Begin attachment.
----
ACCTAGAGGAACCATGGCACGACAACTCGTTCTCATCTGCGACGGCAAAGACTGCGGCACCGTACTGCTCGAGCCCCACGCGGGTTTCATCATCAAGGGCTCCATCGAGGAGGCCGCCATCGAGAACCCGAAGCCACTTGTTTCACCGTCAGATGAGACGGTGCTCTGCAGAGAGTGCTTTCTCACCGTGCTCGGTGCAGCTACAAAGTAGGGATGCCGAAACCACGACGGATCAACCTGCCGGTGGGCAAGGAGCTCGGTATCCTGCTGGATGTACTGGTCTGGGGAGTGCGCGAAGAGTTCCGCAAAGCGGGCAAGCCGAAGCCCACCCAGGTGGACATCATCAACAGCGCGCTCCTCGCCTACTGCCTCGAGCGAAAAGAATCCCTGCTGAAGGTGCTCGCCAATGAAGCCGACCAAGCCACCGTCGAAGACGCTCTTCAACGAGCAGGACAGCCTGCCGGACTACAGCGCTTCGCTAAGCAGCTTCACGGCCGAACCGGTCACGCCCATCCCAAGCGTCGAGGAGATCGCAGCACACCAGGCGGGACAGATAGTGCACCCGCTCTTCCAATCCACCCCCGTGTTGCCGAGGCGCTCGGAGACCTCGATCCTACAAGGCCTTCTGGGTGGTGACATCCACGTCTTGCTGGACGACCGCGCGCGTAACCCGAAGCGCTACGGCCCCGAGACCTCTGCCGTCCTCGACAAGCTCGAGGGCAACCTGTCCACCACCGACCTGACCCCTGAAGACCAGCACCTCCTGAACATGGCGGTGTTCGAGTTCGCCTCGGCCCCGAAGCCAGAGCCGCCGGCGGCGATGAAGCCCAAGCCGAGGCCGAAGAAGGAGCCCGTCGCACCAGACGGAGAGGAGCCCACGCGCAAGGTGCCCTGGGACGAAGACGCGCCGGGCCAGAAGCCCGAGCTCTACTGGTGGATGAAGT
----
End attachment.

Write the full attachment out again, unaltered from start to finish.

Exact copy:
ACCTAGAGGAACCATGGCACGACAACTCGTTCTCATCTGCGACGGCAAAGACTGCGGCACCGTACTGCTCGAGCCCCACGCGGGTTTCATCATCAAGGGCTCCATCGAGGAGGCCGCCATCGAGAACCCGAAGCCACTTGTTTCACCGTCAGATGAGACGGTGCTCTGCAGAGAGTGCTTTCTCACCGTGCTCGGTGCAGCTACAAAGTAGGGATGCCGAAACCACGACGGATCAACCTGCCGGTGGGCAAGGAGCTCGGTATCCTGCTGGATGTACTGGTCTGGGGAGTGCGCGAAGAGTTCCGCAAAGCGGGCAAGCCGAAGCCCACCCAGGTGGACATCATCAACAGCGCGCTCCTCGCCTACTGCCTCGAGCGAAAAGAATCCCTGCTGAAGGTGCTCGCCAATGAAGCCGACCAAGCCACCGTCGAAGACGCTCTTCAACGAGCAGGACAGCCTGCCGGACTACAGCGCTTCGCTAAGCAGCTTCACGGCCGAACCGGTCACGCCCATCCCAAGCGTCGAGGAGATCGCAGCACACCAGGCGGGACAGATAGTGCACCCGCTCTTCCAATCCACCCCCGTGTTGCCGAGGCGCTCGGAGACCTCGATCCTACAAGGCCTTCTGGGTGGTGACATCCACGTCTTGCTGGACGACCGCGCGCGTAACCCGAAGCGCTACGGCCCCGAGACCTCTGCCGTCCTCGACAAGCTCGAGGGCAACCTGTCCACCACCGACCTGACCCCTGAAGACCAGCACCTCCTGAACATGGCGGTGTTCGAGTTCGCCTCGGCCCCGAAGCCAGAGCCGCCGGCGGCGATGAAGCCCAAGCCGAGGCCGAAGAAGGAGCCCGTCGCACCAGACGGAGAGGAGCCCACGCGCAAGGTGCCCTGGGACGAAGACGCGCCGGGCCAGAAGCCCGAGCTCTACTGGTGGATGAAGT